The car still purrs beneath my fingers, the slow, low rumble of something familiar, something warm that feels like home.
It doesn't hurt so much anymore, the wounds in my shoulder are healing as are the ones in my guts and thigh. There are burns on my back and legs that I don't recall getting and my hair is still short, pieces of it missing.
Instead of hot chicks handing me their numbers, I get glances of sympathy, low voices, comments whispered behind hands. I don't know what they think when they look at me and I don't freakin' care.
I'm out now, I'm good.
Only wish I could say the same for Sammy.
What is he thinking?
I risk a glance to the side and it is like we have zipped back two years.
Me drivin', Zeppelin playing loud, bass thumping so that it vibrates the seats. Sammy slumped up against the passenger window, all pale and emo looking. Hair too freakin' long and that long face all bone and hollow.
Eyes slant my way, catching me lookin' and I tap my hands on the steering wheel, half a smile curving on my face. It doesn't hurt to do that anymore, the scars are, like the rest of me, healing.
Sammy doesn't believe me when I say I'm ok, I can tell, I can read the little fucker like a book. He doesn't believe me but he won't push it, daren't.
Sammy might be a freak, but he's my freak and I want my little brother back. Not this worn-out, grief stricken shell of a man, who blames himself for everything.
Winchesters don't talk about it. Never have, never will.
Take after dad for that. The good old, 'suck it up, keep the game face on, don't let your emotions get the better of you'. Dad taught us well, both of us, but Sammy never used to be as good at it as this, makes me wonder what he did, what he is hiding, how the fuck did he get me out of hell in the first place?
Bobby ain't talking; Bobby refuses to see us, keeps in phone contact but won't let us in if we swing by his place. Salt lines his threshold and, though he knows it won't stop us, we ain't worrying him none.
He was – is – the closest thing to a father that we had since dad died, but those bridges are well and truly burnt now. Burnt in hell fire along with my useless soul.
Ellen hangs charms outside the new roadhouse and pokes a shotgun through an open window, voice still honey rich and scratchy, making her feelings known.
I want to ask what went down in the six months I was in hell, but Sammy's not saying and I can't remember, sure, I remember pain and burning and meat hooks through my skin, but beyond that, who fucking knows.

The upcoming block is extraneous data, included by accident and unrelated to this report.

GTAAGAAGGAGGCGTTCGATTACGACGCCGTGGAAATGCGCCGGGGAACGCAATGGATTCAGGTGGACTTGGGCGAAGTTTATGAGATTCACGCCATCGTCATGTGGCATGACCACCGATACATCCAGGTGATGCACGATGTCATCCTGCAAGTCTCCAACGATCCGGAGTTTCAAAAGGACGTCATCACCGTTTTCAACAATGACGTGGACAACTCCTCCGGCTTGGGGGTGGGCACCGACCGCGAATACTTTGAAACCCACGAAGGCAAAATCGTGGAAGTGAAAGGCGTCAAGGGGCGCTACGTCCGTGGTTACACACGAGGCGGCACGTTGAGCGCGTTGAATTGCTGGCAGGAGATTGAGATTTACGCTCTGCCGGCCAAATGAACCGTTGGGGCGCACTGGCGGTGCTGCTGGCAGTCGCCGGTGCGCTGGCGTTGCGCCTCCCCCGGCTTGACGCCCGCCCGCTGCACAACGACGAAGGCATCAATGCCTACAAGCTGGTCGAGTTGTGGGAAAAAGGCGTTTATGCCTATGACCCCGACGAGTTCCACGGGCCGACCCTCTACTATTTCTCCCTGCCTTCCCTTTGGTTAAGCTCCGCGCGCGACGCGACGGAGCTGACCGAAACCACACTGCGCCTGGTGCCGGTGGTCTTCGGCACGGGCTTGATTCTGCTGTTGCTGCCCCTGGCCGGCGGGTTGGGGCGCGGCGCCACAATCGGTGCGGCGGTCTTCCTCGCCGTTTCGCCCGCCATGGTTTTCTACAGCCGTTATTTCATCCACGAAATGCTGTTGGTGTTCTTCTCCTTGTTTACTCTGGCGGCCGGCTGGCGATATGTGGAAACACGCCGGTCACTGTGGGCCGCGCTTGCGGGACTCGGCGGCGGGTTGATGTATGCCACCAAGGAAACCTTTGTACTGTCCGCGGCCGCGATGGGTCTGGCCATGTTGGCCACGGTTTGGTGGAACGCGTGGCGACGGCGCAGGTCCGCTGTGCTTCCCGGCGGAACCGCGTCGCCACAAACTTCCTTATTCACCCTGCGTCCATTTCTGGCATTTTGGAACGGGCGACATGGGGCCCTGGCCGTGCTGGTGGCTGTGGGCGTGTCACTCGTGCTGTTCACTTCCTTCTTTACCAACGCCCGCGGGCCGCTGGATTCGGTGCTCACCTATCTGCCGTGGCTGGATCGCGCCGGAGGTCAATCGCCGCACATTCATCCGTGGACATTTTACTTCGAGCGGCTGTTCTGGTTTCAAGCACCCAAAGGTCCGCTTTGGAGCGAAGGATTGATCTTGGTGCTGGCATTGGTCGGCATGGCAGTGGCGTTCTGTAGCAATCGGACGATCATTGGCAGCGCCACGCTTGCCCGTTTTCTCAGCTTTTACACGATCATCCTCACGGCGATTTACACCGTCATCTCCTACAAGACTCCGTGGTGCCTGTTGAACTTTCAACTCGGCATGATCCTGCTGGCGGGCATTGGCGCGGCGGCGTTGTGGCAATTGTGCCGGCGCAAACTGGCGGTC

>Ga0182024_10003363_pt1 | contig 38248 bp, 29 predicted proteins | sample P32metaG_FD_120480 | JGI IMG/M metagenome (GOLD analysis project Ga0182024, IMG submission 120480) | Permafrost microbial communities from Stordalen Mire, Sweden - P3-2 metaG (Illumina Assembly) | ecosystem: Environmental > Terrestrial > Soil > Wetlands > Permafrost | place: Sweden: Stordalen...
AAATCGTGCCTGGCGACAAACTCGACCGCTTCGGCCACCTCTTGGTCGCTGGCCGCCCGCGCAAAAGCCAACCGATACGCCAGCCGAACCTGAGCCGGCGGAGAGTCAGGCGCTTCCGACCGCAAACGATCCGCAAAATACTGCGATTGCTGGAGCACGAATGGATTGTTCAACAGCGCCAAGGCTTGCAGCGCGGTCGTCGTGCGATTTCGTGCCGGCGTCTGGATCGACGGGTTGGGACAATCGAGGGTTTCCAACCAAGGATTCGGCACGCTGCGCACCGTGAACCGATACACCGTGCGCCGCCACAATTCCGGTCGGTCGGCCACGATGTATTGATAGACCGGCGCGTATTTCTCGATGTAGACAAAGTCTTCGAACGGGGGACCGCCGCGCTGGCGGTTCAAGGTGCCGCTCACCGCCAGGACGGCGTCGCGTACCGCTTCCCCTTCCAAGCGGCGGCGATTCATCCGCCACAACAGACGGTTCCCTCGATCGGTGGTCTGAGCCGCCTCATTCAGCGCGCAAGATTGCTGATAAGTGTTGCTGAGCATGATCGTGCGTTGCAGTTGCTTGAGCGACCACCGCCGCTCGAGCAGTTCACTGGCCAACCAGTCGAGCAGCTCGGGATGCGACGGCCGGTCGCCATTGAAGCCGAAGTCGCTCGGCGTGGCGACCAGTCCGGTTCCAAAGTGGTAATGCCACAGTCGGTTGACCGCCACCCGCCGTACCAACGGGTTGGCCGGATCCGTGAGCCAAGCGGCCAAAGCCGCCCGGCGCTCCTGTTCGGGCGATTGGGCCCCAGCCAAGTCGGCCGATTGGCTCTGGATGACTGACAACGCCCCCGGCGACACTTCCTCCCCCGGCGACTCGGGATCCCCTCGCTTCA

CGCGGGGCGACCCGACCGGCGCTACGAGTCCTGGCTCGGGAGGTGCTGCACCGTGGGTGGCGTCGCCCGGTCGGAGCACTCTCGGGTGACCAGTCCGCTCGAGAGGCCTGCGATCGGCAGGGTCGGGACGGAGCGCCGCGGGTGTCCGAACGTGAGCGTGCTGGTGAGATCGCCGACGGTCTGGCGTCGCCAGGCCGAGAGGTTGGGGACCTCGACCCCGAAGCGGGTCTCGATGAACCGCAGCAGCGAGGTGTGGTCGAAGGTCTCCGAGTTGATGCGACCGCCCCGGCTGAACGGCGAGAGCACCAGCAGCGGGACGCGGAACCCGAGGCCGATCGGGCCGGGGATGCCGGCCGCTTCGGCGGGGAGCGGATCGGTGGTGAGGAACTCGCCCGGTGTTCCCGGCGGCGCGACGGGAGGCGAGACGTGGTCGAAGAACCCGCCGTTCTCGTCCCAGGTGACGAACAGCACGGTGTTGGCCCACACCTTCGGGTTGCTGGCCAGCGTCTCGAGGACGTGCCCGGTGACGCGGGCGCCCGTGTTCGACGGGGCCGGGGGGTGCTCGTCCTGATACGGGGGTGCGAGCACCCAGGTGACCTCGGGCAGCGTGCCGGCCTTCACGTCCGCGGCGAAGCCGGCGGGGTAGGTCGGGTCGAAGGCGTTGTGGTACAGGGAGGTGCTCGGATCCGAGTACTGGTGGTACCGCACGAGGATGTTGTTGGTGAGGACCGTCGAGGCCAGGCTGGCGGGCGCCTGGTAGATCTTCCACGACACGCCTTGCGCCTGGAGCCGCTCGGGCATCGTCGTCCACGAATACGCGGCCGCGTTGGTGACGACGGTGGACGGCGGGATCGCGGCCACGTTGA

Sammy, that's who, but his lips are tightly sealed and we move ever onwards, an eternal road trip with no one else but each other for company.
Lilith's dead, white eyes and all. Ruby's gone too, never really did know what her agenda was. Demons are leaderless now, but they still lurk around, still possess, still tempt. We've managed to send a lot of them back to hell, not that we get any thanks for it.
I chant the Latin now, use the holy water. Doesn't burn me, doesn't hurt me and I'd do anything to prevent my brother's pain.
Sammy knows I'll never do it, couldn't, wouldn't and circumstances have made it so that I just won't. Don't want to do this alone, which is where the fucking problem started really.
Sammy blames himself, but it's all my fault and I fucking know it.
Sammy yawns, stretches, asks if we are gonna stop anytime soon. I don't get so hungry now, body just that wrong side of skinny, guess I'll use the time I used to spend in bars to get it back into shape. I flex my hands and nod, "yeah," I say, suddenly longing for fried chicken, "we'll stop at the next diner."
Sammy smiles a little then and I see dimples and my little brother.
I wish he could give him his normal back, wish that I could turn back time, pull Jess off the ceiling, stand by Sammy's side when he buys that ring.
I can't though and it's too late, we make our own beds and mine is fucking lumpy as hell, but I'm lying in it, doin' the best I can.
I'm sorry mom, I'm sorry dad, guess we'll never see you again but at least we'll be together, together wherever we go, all I hope is that someone is merciful and that I don't have to go back down again.
I pull up outside the diner and kill the engine. Sammy pulls on his hoodie, ties up the lace on one of his sneakers, scratches his chin. I grin, real now, wide and smart, traces of the old me, something to cheer up Sammy.
He grins back, dimples and teeth and everything and I nod, handing him the shades, making sure he doesn't forget.
People can be disturbed by yellow eyes.